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The ACCU passes on review copies of computer books to its members for them to review. The result is a large, high quality collection of book reviews by programmers, for programmers. Currently there are 1918 reviews in the database and more every month.
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Title:
Java Distributed Computing
Author:
J Farley
ISBN:
1 56592 206 9
Publisher:
O'Reilly
Pages:
368pp
Price:
£24-50
Reviewer:
Brian Bramer
Subject:
java; networks; CORBA and COM
Appeared in:
10-5
Java's powerful APIs make it a clear candidate for implementing applications distributed across complex networks.

After an introductory chapter covering the basics of the anatomy of distributed applications there are four chapters covering fundamental tools; networking (Sockets/streams, URL connections, ClassLoader), distributed objects (CORBA and RMI), threads and security. There are then chapters on applications (which may be read in any order): message-passing systems, databases, bandwidth-limited systems and collaborative systems.

Consider an application running over a system which is bandwidth-limited. Does the application have high bandwidth requirements, e.g. real-time video, or does it have to run over slow connections, e.g. telephone lines? How does the application adapt to changes in traffic flow? For example, an application may compress information when it detects network congestion. How does the application measure data flow? What data flow - raw data (in terms of bits/secs at the socket level) or real data (in terms of application level data after encoding/decoding). Data compression may overload the host computer system making things worse not better. Should one chose best compression ratio (for low-bandwidth situations) or most robust (for lossy network situations)? The chapter on bandwidth limited system discusses these issues in detail, looking at monitoring bandwidth to measure raw and real data rates and managing the bandwidth.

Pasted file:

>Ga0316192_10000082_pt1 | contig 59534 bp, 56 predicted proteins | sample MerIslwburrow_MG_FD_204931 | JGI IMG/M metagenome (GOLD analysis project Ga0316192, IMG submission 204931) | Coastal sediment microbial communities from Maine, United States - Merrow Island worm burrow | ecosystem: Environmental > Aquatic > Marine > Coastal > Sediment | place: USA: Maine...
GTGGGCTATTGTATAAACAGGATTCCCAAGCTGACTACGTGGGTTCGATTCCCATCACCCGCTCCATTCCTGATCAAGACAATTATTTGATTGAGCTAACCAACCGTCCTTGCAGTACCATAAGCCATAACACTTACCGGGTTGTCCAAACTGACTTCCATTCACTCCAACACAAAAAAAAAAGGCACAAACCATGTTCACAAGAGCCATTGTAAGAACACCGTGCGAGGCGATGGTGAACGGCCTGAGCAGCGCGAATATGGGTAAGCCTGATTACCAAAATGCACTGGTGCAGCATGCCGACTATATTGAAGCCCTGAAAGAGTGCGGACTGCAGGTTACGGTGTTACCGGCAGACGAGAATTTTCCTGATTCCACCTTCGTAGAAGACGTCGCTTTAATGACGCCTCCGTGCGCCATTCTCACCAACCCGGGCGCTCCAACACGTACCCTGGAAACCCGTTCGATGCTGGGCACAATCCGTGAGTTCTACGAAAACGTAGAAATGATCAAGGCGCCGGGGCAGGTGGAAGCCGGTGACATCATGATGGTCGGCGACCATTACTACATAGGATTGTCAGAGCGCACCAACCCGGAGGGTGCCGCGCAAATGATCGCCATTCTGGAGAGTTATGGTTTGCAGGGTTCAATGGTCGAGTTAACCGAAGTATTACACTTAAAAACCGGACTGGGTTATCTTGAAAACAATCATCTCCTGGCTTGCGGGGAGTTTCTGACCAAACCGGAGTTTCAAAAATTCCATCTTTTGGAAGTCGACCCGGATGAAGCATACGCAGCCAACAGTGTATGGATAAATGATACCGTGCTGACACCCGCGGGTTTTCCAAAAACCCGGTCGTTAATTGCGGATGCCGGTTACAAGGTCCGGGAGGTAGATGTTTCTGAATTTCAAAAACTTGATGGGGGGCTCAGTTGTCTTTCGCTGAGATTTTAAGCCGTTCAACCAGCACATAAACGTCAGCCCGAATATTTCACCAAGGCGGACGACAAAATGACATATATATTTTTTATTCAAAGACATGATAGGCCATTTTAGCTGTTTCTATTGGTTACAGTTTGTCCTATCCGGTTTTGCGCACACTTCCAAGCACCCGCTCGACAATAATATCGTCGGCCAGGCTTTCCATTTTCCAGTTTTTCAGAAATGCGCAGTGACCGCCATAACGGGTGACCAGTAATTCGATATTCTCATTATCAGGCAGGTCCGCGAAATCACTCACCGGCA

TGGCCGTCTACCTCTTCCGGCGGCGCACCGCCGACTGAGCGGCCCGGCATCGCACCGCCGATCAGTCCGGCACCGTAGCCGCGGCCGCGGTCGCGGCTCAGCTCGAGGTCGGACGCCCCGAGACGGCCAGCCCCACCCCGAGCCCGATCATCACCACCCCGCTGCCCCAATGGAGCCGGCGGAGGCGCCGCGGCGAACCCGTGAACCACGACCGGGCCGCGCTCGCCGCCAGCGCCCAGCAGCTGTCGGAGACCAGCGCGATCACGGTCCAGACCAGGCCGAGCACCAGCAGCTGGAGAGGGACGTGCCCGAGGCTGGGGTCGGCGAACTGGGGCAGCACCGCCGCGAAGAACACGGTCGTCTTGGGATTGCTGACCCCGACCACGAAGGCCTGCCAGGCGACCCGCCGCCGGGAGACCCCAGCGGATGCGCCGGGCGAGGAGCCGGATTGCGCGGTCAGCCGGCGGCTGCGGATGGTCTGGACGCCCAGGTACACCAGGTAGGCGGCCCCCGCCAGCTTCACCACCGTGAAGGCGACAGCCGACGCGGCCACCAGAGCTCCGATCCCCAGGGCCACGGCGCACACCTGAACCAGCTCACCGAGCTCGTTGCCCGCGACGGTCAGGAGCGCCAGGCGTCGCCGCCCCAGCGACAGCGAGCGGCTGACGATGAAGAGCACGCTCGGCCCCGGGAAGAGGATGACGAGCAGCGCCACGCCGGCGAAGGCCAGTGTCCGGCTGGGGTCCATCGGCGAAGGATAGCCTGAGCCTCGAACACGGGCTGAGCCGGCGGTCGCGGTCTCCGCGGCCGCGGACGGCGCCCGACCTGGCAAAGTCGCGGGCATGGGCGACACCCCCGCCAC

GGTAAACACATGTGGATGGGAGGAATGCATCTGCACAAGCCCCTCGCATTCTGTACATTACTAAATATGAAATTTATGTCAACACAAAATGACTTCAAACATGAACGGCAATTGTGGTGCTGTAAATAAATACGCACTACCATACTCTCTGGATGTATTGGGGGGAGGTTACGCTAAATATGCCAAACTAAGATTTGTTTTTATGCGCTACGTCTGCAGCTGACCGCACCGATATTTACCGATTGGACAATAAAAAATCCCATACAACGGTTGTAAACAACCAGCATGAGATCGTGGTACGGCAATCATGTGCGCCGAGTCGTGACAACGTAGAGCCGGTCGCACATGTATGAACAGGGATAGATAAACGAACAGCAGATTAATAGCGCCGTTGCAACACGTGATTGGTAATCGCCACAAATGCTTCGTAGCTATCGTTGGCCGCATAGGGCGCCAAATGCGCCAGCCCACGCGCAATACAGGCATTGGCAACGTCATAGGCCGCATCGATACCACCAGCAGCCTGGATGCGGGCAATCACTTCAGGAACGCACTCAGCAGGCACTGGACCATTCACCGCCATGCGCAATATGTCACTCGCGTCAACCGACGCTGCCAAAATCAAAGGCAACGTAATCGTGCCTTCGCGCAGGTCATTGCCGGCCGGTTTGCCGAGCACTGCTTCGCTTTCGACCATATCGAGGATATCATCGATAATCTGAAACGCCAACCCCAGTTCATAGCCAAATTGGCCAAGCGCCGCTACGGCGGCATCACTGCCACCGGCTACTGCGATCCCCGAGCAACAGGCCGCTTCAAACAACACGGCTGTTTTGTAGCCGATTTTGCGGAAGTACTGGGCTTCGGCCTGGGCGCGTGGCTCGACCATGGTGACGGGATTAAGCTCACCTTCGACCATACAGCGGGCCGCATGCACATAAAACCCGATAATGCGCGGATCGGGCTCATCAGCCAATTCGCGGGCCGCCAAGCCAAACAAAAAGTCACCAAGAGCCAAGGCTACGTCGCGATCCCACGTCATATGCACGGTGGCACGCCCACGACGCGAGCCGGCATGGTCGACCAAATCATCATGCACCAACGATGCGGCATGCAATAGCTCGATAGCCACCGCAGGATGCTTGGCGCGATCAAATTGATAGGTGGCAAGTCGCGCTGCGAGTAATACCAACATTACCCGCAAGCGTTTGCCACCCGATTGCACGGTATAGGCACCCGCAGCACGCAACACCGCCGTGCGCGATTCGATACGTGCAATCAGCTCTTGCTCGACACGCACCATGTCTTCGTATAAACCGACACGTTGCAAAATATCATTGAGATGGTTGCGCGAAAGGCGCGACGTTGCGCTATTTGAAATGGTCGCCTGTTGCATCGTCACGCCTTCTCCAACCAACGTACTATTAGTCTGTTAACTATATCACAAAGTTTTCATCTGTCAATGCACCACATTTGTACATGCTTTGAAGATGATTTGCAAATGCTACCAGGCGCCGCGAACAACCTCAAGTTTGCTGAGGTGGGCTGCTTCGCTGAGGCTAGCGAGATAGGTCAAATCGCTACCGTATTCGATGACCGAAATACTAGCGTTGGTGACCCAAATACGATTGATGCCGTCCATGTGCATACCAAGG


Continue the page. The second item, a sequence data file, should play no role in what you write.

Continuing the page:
A well-written and very interesting advanced Java text (assumes a working knowledge of Java) suitable for system developers or second level network modules. Plenty of example code (available from the book's web site). Highly recommended!